Speaker 5:13:26Yeah. And, and you know, we were talking, you know, the, the other week with, you know, with Peter Torque and you know, now it’s somebody even closer in age to, you know, ourselves. And we’ll talk about how much closer in age. No, we won’t. Thanks. I appreciate that. Um, yeah, it again, it’s that whole mortality, you know, it doesn’t matter now how old or how young, you know, it just makes you think that life is just precious and you need to make every moment last and you know, live each day to the fullest and hopefully it wasn’t a major stroke and after Rehab or whatnot, you know, he’ll be, he’ll be back to himself.
Speaker 3:14:16There were, uh, initial reports that the hospital had him in an induced coma, although Rhett preparer came out and denied that at this point in time. So
Speaker 5:14:25that seems to be a very typical thing.
Speaker 3:14:28Well, the fact that they’re playing the so close to the vest and not giving any real details on this is, is more frightening than anything I think. Um, usually if, if someone is not seriously ill, you know, you tend to get more, more details. It’s when they, when they’re tight lifted, I tend to worry,
Speaker 5:14:46could also be as family to not releasing information.
Speaker 3:14:49That is true. That is true. We wish him well. Um, I wish you a speedy recovery zone.
Speaker 3:15:00let’s talk about the Oscars more specifically, the aftermath of the Oscars. I want to point out a few of the notable winners and then there’s a few other stories that are asking related that I’d like to talk about. Sure. So best picture went to green book. I don’t know if this came as a surprise to anyone. Uh, I think it was a disappointment to a few people who were in the running. Oh, I haven’t seen the movie myself. Um, but I’ve heard some things about the movie. Okay. Oh, some things we’ll talk about in a minute. It’s sort of question some of the legitimacy of the story and, and some of the creative license that was given to it. Best actor, and I’m probably going to pronounce his name wrong. Can you pronounce it for me? Well, it’s Rami is his first round. Rommy Malick. I answered yes.
Speaker 3:15:46Rami Matalan Rommy Malick, Bohemian rhapsody, which we still have yet to see. We have yet to see a, although in the clips that I have seen me, he’s pretty much spot on. Oh, absolutely. Not much controversy there. I think a lot of people thought he would have taken that. Um, cause he won basically all the pre Oscar awards for it. He won a golden globe for it. You did? Okay. I thought he did. He didn’t have a spill though. After accepting the award, he fell off stage. Did he know? I don’t remember that. Yeah. Yeah, there was, he was, you know, I think he was even rushed to the hospital, but apparently he wasn’t seriously. Oh, I didn’t even hear that. Yeah. A best actress went to Olivia Coleman for the favorite. Any thoughts on that?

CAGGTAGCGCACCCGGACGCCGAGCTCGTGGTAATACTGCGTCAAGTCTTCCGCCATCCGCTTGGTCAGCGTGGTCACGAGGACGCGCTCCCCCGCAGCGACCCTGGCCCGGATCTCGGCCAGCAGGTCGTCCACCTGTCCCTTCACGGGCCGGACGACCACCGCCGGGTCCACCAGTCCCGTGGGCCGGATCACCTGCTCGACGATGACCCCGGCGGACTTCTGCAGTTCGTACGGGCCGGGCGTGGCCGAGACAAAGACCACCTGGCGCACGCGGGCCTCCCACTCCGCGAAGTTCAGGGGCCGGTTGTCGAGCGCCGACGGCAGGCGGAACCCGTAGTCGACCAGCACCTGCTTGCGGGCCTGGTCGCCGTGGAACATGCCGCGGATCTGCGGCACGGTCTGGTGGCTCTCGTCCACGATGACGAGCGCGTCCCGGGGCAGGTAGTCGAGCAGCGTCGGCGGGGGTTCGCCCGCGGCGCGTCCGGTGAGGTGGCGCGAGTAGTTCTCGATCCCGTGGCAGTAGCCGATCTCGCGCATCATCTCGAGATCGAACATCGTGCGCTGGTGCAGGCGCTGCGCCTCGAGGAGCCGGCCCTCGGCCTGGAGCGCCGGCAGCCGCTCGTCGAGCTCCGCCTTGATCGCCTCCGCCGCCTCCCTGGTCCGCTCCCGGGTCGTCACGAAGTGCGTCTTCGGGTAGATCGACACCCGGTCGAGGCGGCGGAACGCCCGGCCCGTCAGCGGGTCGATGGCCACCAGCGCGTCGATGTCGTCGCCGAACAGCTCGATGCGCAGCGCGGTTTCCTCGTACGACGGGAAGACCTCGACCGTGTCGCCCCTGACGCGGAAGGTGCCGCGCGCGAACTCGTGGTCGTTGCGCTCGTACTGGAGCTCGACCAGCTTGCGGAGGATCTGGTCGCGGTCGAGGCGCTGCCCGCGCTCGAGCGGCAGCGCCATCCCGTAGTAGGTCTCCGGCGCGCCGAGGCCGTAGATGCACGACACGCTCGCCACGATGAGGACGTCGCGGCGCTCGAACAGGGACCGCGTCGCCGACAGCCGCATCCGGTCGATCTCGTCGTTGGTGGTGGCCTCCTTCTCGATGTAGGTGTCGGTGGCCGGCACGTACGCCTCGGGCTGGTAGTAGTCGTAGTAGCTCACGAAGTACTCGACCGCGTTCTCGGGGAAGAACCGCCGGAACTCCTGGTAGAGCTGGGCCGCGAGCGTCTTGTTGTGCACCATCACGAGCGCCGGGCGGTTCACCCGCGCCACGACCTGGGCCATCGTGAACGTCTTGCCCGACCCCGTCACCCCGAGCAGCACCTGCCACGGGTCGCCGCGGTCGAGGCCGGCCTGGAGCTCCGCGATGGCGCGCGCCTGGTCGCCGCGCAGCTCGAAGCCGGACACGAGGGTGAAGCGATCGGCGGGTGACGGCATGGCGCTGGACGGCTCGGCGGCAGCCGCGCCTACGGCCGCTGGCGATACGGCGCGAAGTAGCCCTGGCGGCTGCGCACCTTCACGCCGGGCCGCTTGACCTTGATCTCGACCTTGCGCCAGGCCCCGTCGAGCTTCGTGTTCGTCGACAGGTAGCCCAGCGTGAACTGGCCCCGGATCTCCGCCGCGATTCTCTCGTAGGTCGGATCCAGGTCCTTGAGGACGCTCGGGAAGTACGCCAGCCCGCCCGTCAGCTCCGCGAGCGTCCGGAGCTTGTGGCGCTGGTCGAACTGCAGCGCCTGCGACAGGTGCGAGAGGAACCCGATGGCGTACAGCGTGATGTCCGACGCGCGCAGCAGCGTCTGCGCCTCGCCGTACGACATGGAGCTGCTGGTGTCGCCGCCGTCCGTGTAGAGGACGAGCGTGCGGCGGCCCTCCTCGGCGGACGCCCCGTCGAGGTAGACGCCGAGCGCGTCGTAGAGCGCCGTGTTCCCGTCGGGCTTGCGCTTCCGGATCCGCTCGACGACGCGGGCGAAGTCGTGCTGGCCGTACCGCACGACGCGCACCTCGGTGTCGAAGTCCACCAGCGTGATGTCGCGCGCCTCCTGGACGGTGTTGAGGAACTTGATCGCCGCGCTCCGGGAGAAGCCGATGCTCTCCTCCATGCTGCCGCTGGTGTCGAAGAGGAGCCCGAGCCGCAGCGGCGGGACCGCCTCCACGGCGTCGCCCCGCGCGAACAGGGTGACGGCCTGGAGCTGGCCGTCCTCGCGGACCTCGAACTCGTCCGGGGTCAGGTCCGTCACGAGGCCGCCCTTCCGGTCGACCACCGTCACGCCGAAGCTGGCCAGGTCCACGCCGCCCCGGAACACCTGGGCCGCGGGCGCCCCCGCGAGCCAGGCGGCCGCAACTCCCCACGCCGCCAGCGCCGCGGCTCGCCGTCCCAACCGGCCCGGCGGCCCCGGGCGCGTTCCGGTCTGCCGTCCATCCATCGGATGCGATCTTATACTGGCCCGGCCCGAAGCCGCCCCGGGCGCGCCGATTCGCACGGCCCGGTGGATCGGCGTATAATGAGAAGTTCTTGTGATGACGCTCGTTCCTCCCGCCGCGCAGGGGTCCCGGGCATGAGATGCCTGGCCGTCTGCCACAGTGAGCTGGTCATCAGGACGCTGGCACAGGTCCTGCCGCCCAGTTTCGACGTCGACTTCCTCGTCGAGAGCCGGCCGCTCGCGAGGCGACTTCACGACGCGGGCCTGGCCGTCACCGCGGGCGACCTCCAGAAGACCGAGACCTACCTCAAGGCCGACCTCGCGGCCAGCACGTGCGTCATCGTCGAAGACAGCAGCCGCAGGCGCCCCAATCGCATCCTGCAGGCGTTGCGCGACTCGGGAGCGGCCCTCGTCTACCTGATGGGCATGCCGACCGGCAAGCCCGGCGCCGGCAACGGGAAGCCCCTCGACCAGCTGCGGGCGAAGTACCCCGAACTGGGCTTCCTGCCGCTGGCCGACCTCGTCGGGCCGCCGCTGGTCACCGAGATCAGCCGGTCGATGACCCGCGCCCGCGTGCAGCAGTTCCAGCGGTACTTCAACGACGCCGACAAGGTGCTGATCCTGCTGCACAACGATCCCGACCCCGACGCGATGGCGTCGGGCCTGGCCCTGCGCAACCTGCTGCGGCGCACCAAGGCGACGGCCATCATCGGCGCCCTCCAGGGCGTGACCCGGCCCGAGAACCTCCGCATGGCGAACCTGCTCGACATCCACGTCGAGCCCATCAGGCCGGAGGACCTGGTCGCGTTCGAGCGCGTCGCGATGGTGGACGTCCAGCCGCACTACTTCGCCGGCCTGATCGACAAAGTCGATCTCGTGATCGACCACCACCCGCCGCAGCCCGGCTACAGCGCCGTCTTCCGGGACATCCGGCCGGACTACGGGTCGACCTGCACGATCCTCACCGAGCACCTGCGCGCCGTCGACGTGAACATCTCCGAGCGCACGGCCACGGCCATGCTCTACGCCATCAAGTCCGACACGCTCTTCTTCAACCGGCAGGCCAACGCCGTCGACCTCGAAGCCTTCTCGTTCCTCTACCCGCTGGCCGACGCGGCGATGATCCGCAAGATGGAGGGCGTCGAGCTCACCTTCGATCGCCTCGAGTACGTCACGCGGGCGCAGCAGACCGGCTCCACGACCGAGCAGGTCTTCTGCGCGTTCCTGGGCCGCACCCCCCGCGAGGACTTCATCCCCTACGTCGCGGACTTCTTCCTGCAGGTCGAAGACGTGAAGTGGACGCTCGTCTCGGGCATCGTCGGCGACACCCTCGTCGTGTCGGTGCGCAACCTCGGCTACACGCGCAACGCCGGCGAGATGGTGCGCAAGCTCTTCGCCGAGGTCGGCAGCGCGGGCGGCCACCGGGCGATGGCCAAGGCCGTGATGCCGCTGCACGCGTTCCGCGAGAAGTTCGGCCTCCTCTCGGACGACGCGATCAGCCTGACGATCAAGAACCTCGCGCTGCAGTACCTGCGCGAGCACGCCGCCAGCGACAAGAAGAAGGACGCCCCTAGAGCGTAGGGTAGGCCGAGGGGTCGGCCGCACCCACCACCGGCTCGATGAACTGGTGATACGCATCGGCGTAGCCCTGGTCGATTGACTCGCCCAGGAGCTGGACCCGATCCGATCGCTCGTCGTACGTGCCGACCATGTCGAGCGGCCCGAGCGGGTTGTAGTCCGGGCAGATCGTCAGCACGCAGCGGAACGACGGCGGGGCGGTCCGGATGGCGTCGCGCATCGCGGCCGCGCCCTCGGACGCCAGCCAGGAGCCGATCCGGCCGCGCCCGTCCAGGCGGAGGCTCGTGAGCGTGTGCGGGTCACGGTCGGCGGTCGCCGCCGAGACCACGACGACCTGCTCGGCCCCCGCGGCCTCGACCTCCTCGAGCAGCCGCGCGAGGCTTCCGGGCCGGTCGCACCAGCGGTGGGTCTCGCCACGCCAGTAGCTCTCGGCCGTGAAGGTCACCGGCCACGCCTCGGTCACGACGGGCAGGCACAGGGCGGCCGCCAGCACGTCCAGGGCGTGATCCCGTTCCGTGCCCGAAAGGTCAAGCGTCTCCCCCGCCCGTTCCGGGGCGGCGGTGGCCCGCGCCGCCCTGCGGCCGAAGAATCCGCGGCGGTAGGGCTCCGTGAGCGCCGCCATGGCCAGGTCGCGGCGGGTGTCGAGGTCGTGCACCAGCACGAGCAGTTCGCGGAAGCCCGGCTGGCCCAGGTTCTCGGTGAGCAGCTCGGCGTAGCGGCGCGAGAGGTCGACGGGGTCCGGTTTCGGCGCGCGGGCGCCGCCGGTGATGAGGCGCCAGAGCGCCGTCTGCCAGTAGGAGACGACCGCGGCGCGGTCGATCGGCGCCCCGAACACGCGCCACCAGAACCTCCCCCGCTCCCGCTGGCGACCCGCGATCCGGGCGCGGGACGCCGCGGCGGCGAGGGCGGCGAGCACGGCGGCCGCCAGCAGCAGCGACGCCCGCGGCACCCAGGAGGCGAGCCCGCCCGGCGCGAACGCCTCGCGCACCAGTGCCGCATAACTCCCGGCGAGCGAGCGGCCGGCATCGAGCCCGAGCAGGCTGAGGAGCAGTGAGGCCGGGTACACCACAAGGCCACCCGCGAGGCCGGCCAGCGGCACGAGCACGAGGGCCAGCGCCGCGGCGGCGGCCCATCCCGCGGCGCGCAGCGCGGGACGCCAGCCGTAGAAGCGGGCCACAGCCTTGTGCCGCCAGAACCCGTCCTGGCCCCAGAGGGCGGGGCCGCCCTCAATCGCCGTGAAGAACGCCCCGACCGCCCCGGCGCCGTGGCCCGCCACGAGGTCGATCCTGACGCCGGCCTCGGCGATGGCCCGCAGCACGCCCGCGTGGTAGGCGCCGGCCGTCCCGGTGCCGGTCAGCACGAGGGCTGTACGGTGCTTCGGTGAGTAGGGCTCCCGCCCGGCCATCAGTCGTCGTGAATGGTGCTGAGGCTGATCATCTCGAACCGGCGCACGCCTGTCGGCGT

Speaker 5:16:32That was I think a, a surprise. A lot of people were thinking it was going to go to somebody else. Um, and I remember seeing tweets afterwards that everybody absolutely loved her, you know, her speech and now everybody wants to be your best friend. Okay. So,
Speaker 3:16:54oh, that’s always the case, isn’t it? Yeah. Yeah. One of the war, uh, best supporting actor. And this is another name I’m probably gonna murder here. Um, my, her Shala Ali, I believe so for his role in Greenberg Green Book. [inaudible] thoughts on that? Not much of a surprise there.
Speaker 5:17:13No. Again, he was another one and that’s the thing is by the time the Oscars come out more than not, you know, most of those people have have been winning or it’s back and forth between you know,
Speaker 3:17:26one or two people. Yeah. A best supporting actress went to Regina King for if Beale street could talk
Speaker 5:17:34and everybody, she was the the favorite, favorite and and very, very deserving from you know, clips that I, I saw and just very, very thankful for where she’s come from and whatnot.